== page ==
After hearing update on Bay Park in downtown Sarasota, County Commission authorizes county’s next payment to project’s trust fund

Latest estimates show money being raised from tax-increment financing district climbing well above anticipated total over 30 years

This slide shows the areas where the specific Phase 2 projects for The Bay Park are planned. Image courtesy Sarasota County

Before they voted 4-1 on April 23 to approve the county’s next allocation to The Bay Park Trust Fund, produced by a tax-increment financing mechanism, the Sarasota County commissioners heard an update on the 53-acre project underway on the city of Sarasota’s bayfront.

AG Lafley, the volunteer CEO of the Bay Park Conservancy, which manages the park and raises private funding for it, pointed out that the creation of Phase 2 of the initiative is on track. “We’re in the design and construction and planning stage,” he said during his April 23 presentation to the commissioners.

“We are refining scope, as we always do,” he continued, in an effort to ensure cost effectiveness.

Phase 2 consists of four initiatives, Lafley noted: creation of the Resilient Shoreline, including the section along Hog Creek, which is north of the Van Wezel Performing Arts Hall; work on the Cultural District, which borders North Tamiami Trail in downtown Sarasota; replacement of a seawall and installation of new day docks at the Centennial Park Boat Ramp; and construction of the Sunset Pier.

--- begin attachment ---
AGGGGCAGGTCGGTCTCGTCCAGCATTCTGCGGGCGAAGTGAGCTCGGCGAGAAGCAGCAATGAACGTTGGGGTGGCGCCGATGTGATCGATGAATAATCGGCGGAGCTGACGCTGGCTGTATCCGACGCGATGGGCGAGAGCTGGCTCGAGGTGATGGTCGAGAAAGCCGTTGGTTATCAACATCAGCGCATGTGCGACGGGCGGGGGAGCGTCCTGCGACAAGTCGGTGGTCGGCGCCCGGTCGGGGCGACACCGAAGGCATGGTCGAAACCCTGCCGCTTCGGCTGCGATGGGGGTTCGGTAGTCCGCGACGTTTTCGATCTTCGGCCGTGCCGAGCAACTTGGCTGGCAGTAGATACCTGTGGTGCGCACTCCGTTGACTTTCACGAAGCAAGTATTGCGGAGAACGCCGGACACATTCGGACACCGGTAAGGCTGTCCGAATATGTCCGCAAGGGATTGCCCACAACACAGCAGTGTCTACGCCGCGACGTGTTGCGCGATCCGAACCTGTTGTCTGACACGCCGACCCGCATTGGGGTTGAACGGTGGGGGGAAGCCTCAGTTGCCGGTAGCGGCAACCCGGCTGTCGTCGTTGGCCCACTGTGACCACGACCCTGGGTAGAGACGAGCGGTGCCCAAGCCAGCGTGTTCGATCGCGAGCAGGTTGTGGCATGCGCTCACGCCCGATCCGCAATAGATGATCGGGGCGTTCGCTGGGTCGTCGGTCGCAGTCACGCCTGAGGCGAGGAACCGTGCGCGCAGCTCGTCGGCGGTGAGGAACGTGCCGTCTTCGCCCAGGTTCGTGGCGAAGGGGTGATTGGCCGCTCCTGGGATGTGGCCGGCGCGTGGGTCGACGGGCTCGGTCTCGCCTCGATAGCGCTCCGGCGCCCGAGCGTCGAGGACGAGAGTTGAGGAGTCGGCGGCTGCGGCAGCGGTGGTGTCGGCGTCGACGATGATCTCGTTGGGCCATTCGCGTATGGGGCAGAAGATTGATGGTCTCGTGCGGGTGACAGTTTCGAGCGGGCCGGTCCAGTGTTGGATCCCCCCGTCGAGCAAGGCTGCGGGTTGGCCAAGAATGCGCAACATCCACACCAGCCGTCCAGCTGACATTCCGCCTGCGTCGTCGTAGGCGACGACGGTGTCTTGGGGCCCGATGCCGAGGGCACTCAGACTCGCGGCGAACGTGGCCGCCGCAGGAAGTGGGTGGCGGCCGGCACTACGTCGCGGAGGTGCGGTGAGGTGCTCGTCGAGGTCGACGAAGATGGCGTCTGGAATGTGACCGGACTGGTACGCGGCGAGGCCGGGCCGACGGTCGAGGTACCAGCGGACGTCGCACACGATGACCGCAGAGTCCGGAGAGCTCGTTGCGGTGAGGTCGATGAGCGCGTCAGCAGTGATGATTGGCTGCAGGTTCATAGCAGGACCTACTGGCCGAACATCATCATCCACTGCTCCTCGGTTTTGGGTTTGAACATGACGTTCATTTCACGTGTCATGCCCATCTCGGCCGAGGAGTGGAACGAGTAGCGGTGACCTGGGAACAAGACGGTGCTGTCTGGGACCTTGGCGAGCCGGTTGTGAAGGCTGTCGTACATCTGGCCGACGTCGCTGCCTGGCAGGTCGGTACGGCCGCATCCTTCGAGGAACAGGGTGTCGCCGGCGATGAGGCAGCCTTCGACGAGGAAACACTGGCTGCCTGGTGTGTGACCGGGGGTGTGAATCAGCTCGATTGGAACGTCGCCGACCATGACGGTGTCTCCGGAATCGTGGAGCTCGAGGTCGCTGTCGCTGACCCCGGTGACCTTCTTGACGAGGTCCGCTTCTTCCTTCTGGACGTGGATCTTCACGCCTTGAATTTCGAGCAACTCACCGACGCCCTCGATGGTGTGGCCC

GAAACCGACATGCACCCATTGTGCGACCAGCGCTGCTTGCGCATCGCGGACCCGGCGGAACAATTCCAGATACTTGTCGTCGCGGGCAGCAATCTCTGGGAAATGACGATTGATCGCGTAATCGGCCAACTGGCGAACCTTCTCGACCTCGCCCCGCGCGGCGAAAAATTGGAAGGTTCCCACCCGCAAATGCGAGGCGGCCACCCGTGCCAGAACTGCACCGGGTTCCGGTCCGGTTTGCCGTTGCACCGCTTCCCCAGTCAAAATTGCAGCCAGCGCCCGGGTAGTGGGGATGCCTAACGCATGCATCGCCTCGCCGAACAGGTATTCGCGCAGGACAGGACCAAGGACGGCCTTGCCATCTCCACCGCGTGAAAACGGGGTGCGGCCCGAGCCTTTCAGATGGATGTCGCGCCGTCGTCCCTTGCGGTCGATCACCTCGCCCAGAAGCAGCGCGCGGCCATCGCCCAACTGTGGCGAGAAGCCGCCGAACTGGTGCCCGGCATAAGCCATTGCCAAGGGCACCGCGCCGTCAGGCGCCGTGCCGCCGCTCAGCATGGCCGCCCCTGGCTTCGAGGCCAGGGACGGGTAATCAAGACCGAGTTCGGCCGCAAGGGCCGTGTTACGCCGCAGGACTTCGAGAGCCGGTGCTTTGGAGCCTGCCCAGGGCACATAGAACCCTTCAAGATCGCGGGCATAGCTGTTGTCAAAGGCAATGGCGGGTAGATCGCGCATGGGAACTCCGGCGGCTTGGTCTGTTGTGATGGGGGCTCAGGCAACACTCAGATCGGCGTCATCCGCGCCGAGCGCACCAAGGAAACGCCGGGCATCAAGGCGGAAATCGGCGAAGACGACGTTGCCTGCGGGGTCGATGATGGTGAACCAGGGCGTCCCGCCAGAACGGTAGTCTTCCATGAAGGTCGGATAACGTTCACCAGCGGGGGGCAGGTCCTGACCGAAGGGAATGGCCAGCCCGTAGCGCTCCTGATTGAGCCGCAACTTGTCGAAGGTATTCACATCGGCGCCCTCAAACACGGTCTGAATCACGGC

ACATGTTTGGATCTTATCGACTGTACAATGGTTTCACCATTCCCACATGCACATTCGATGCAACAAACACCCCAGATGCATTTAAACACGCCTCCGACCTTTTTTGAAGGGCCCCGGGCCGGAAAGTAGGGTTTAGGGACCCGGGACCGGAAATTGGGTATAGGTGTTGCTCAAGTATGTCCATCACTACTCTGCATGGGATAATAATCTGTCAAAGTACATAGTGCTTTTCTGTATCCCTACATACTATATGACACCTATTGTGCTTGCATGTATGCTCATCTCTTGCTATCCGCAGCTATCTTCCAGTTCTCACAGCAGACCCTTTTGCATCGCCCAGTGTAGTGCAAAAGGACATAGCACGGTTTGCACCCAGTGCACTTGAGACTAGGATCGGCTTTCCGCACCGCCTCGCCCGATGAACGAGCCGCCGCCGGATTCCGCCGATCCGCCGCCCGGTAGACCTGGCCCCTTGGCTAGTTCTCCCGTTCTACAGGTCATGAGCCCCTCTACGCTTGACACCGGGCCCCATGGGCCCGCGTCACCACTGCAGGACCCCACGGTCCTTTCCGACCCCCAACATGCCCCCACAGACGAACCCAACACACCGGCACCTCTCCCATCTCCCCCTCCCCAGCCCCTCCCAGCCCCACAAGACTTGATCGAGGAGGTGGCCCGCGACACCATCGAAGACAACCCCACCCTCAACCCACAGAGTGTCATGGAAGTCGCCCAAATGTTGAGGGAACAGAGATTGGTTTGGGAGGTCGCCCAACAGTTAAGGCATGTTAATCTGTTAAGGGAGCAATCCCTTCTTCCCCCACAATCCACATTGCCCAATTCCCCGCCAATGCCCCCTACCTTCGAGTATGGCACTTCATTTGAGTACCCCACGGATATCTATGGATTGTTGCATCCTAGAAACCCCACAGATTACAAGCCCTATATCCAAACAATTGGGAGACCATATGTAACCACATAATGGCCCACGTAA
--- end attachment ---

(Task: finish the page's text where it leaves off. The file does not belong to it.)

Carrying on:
The permitting process remains underway for the pier, which is one of the signature elements of the park, as Lafley and other representatives of the Conservancy have pointed out. The nonprofit has to win approval from even the U.S. Army Corps of Engineers for that feature, Lafley told the commissioners.

In June or July, he pointed out, construction is to begin in the Cultural District.

The budget for Phase 2 is $65 million, Lafley reminded the commissioners. Of that, $48 million is being funded by the City of Sarasota’s issuance of bonds, which will be paid back by the tax increment financing mechanism (TIF).

In 2020, both the County and City commissioners seated at that time agreed to create a TIF district that encompasses not just the area of The Bay Park but also surrounding property. Each year that the value of the land in that district rises from the figure for the base year, which is 2019, the two local governments apply the lower of their current millage rates to that value. The resulting revenue is set aside for the park.